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Android Police have an article up mentioning that Google is reportedly working on getting Steam working officially and supported on Chrome OS. While the details of this are a little sketchy, since neither Valve or Google have announced this, Android Police claim they spoke directly to Kan Liu at CES, the Director of Product Management for Google's Chrome OS who told them of their plans to make it happen.

Note: You can get Steam working on it in some form with some manual effort now, although it's not great. This seems to be about making it all official. Having it properly integrated, enabling ease of use would be good, part of what Chrome OS is supposed to be about—being simple and easy.

Weird though, typical Google perhaps with plans that don't quite fit into what they're doing elsewhere. Since Google are pushing their own gaming service with Stadia, you wouldn't expect them to do this. Gaming is a massive and powerful market though, giving a big boost to Chrome OS and Chromebooks with advertising that it works with Steam could definitely make some waves.

Chromebooks have historically been quite low-powered devices, for the most part anyway. However, that has been changing and they're continuing to get beefier devices with more storage (which would be important for this) out across different manufacturers. With more powerful AMD-based Chromebooks apparently planned, it might actually make a little sense given they would actually be able to run some of the games on Steam for Linux.

Another reason why developers may want to ensure their games work on Linux to then gain Chrome OS compatibility too? Sure, sounds good. Let's not get ahead of ourselves though, this type of project could be a long time away if it ever happens. Who knows, could be one of the reasons or just a possible use case for Valve's Gamescope.

Article taken from GamingOnLinux.com.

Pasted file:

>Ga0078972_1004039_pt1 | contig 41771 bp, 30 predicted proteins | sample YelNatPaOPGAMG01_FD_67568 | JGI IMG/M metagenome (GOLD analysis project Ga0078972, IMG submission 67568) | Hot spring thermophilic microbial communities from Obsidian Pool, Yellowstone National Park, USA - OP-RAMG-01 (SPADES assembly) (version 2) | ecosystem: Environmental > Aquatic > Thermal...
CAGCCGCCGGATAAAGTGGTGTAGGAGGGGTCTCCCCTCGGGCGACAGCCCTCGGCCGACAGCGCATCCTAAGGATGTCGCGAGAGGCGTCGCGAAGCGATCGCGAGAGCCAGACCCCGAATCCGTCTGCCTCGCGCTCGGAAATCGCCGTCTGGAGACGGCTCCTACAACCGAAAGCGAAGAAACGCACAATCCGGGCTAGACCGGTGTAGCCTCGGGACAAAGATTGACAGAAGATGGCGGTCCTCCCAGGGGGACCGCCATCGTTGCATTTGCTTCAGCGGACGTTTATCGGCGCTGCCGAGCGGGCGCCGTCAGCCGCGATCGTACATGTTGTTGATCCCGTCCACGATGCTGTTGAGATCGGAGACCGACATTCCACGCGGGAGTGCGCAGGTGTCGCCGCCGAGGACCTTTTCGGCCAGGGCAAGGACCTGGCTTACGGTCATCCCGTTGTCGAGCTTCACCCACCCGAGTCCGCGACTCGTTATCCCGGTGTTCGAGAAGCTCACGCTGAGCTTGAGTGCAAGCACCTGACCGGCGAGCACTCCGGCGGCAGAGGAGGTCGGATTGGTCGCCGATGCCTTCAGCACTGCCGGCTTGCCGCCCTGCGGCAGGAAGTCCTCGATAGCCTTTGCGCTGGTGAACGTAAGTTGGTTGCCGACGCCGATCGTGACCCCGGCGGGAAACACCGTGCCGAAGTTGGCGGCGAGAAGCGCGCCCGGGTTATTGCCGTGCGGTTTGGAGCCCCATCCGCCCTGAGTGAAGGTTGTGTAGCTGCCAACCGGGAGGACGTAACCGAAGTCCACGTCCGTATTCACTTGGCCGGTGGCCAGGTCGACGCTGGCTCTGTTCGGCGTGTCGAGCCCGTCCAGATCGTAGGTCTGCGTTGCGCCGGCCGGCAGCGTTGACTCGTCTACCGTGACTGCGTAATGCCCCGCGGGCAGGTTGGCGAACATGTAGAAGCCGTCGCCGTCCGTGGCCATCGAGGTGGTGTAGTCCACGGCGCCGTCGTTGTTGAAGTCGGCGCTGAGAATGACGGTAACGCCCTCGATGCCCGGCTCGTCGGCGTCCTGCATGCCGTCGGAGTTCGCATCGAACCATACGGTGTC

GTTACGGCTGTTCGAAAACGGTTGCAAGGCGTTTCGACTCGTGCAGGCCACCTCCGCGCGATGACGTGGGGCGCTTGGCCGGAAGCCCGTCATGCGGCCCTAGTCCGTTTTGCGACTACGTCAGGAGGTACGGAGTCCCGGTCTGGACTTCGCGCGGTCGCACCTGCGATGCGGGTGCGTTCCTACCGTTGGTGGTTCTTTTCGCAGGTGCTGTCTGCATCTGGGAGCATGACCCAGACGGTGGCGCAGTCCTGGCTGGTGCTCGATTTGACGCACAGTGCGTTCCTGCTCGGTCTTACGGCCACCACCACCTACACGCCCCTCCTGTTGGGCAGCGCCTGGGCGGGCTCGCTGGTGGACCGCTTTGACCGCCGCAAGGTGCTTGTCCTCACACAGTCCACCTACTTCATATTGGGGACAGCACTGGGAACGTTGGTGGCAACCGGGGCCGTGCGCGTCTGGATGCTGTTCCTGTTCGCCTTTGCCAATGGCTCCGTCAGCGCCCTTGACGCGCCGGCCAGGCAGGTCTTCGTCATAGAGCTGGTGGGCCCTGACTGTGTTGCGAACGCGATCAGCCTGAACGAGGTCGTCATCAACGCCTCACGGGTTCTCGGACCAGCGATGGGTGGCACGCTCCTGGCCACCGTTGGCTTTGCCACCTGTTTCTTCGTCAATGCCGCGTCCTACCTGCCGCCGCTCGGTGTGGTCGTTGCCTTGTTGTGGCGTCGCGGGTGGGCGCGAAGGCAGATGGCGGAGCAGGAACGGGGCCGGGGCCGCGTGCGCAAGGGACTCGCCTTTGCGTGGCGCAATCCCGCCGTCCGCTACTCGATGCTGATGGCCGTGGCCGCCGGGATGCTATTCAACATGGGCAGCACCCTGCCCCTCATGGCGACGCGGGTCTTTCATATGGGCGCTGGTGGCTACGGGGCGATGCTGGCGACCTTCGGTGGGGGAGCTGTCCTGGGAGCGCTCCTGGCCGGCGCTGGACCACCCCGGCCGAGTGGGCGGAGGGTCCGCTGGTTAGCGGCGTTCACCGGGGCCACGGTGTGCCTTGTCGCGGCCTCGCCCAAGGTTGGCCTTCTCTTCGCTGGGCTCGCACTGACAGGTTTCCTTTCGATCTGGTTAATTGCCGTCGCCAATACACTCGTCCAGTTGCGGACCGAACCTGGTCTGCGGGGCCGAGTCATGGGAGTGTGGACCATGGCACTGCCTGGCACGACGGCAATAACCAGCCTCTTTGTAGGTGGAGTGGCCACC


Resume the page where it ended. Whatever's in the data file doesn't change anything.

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41 comments
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Eike 17 Jan
I don't understand the motivation at Google for this either, but maybe it might motivate them to, erm, motivate the developers releasing on Stadia to make native Linux versions as well?

PS: I still find it interesting that Chromebooks are near to nonexisting in Germany, while seemingly a big thing at some places (namely the US)...
iiari 17 Jan
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Yeah, very confusing... From the moment Chrome OS supported Linux apps, I thought Steam would have been priority 1 from the beginning, since the lack of gaming has been a big reason some people haven't invested in Chromebooks for their families. But once Stadia arrived, it was obvious why Steam wouldn't be a focus. And, for low spec Chromebooks that exist as cloud based machines without much storage, Stadia makes far more sense than a native Steam, but perhaps they are actually referring to Google working with Valve on the inevitable future Steam streaming service. Google by design or by their disorganization, while making their own services, realize that their platforms need to play well with other companies, and they haven't tried to leverage their "garden" to prevent others from entering. As an early Android fan, I wish they'd more limited their services to Google devices as a competitive tactic, but they've been focused on their services being on everything from iOS to Windows phone when it existed, so who knows?
Linas 17 Jan